A Grind — Week of August 9, 2021
Written by Steve Orr, Chief Investment Officer, and Greg Kalb, Investment Advisor
|S&P 500 Index||0.96||19.11||35.39||18.02||17.42||4,436.52|
|Dow Jones Industrial Average||0.79||16.22||32.00||13.87||16.31||35,208.51|
|Russell 2000 Small Cap||0.98||14.40||46.90||11.51||14.25||2,247.76|
|MSCI Europe, Australasia & Far East||1.64||11.85||29.18||9.41||10.61||2,358.52|
|MSCI Emerging Markets||1.77||2.05||20.40||9.44||10.80||1,300.09|
|Barclays U.S. Aggregate Bond Index||0.02||-0.48||-0.74||5.66||3.23||2,380.47|
|Merrill Lynch Intermediate Municipal||0.04||1.50||2.61||4.95||3.14||321.86|
As of market close August 6, 2021. Returns in percent.
Ah, those lazy days of summer. Remember when the crickets were chirping, volume dropped off and the Dow plodded sideways to lower? That scenario probably last happened in the 1970s. Last week was a good example of the modern Bull summer. Back-and-forth price movements day by day finished with record highs Thursday and Friday amid reasonable volume. The semiconductor group finally broke out higher after consolidating for several weeks. Semis can act as a leading indicator for tech, so lead the way please. Grinding sideways then higher builds internal energy for later rallies.
Crude oil futures took a quick 5% drop after Chinese factory data suggested slower growth ahead and OPEC production numbers rose. Rising Delta case counts here and abroad may keep pressure on oil prices. Bond prices also moved lower thanks to the July jobs report. For the week, the 10-year Treasury rose in yield 13 basis points, or 0.13%. That does not sound like much, but it represents over a 1% move lower in price.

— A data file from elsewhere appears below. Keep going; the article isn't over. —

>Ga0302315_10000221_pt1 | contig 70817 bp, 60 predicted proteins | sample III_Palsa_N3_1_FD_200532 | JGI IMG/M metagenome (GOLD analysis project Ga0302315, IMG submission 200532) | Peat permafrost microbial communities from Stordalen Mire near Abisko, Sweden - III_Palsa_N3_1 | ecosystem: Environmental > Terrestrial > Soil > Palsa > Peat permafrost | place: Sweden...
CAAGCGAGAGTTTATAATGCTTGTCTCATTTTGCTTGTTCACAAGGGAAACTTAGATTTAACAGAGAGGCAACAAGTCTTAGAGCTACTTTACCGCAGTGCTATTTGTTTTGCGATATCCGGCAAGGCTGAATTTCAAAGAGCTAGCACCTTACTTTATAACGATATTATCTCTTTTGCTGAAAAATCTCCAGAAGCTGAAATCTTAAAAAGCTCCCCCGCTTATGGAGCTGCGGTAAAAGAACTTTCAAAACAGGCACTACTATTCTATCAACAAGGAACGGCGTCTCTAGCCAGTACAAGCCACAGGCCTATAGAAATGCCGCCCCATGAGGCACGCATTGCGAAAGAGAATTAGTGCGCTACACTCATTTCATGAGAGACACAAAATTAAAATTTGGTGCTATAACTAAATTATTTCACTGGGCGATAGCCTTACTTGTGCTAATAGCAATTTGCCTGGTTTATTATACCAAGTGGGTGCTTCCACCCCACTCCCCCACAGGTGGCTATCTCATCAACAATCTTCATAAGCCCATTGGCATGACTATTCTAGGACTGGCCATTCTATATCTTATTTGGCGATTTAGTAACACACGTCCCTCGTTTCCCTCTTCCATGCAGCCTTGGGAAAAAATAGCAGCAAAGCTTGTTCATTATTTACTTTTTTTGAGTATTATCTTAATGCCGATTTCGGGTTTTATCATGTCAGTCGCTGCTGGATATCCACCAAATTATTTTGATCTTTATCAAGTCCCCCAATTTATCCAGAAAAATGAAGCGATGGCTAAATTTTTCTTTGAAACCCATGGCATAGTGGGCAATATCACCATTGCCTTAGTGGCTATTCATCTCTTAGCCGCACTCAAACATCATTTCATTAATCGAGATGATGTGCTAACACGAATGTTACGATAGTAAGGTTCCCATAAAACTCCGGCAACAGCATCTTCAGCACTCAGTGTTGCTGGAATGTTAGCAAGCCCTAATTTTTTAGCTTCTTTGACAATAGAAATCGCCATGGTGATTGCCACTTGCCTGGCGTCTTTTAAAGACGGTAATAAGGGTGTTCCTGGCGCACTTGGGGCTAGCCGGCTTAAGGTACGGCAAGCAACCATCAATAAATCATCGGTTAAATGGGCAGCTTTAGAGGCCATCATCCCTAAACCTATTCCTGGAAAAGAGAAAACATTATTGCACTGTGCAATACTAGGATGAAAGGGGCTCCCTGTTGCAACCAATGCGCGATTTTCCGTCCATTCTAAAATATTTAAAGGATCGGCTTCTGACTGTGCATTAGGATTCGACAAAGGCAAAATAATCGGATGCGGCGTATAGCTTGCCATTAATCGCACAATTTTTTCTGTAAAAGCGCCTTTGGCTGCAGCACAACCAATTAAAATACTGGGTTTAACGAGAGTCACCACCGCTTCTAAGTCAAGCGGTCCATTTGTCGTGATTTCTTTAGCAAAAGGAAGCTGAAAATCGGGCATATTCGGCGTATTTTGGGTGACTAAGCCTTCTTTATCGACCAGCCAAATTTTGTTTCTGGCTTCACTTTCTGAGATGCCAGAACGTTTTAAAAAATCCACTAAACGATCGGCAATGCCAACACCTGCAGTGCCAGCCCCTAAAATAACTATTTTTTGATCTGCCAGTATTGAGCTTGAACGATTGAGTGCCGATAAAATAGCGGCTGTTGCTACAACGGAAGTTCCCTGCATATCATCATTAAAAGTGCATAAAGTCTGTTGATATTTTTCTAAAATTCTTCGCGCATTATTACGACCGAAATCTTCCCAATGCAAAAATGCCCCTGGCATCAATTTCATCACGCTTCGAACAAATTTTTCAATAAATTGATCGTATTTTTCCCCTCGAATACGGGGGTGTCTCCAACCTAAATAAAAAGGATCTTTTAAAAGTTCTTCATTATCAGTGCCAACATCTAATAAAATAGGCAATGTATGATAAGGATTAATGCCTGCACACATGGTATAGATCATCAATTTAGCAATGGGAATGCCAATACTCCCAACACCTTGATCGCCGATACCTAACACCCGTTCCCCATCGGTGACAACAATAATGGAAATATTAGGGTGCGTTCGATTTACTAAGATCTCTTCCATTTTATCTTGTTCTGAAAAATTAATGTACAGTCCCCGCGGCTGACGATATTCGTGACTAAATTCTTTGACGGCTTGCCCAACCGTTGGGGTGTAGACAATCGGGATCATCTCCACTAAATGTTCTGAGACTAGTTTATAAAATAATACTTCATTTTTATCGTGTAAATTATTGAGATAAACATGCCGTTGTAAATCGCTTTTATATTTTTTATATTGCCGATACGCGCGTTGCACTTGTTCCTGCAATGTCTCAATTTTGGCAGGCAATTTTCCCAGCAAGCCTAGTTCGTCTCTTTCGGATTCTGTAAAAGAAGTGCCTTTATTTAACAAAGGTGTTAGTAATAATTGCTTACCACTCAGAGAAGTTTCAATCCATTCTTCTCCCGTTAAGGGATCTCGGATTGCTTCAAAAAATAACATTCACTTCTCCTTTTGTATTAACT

Impressive earnings have finally pushed forward valuation measures lower, if only slightly. The price-to-earnings ratio for the S&P 500 has dipped from 22.8 pre-earnings season to 22.1 today. FactSet’s estimate is a full handle lower at 21.1. We cited this possibility in our 2021 outlook, but have wondered at times if it would happen, given the Bull rally. Delta and central bank concerns still sit front of mind, but the markets only have eyes for earnings.
Great earnings results continue to pour in from the second quarter. More than three-quarters of the S&P 500 have reported, and 87% have beat earnings estimates. Tech, health care and financial services have led the parade, with over 92% of their group beating. At the end of June, analysts had estimated that earnings would grow by 63% over last year’s second quarter. As of Friday, the year-over-year earnings gain for the S&P is above 88%. According to FactSet this is the highest growth in earnings since 2009’s fourth quarter (109%). Current estimates for the third- and fourth-quarter earnings gains are 20% and 14% respectively.
GM was the only big industrial name to guide estimates lower for the rest of 2021. Citing ongoing chip shortages out of Malaysian plants, the automaker plans to produce 325,000 fewer vehicles this year. Sales for all makes have been on a 16+ million pace this year, so that is at least a 2% cut in supply. We are on the downside of the earnings season. Only 12 S&P 500 members report this week, headlined by eBay, Tyson Foods and DISH Network.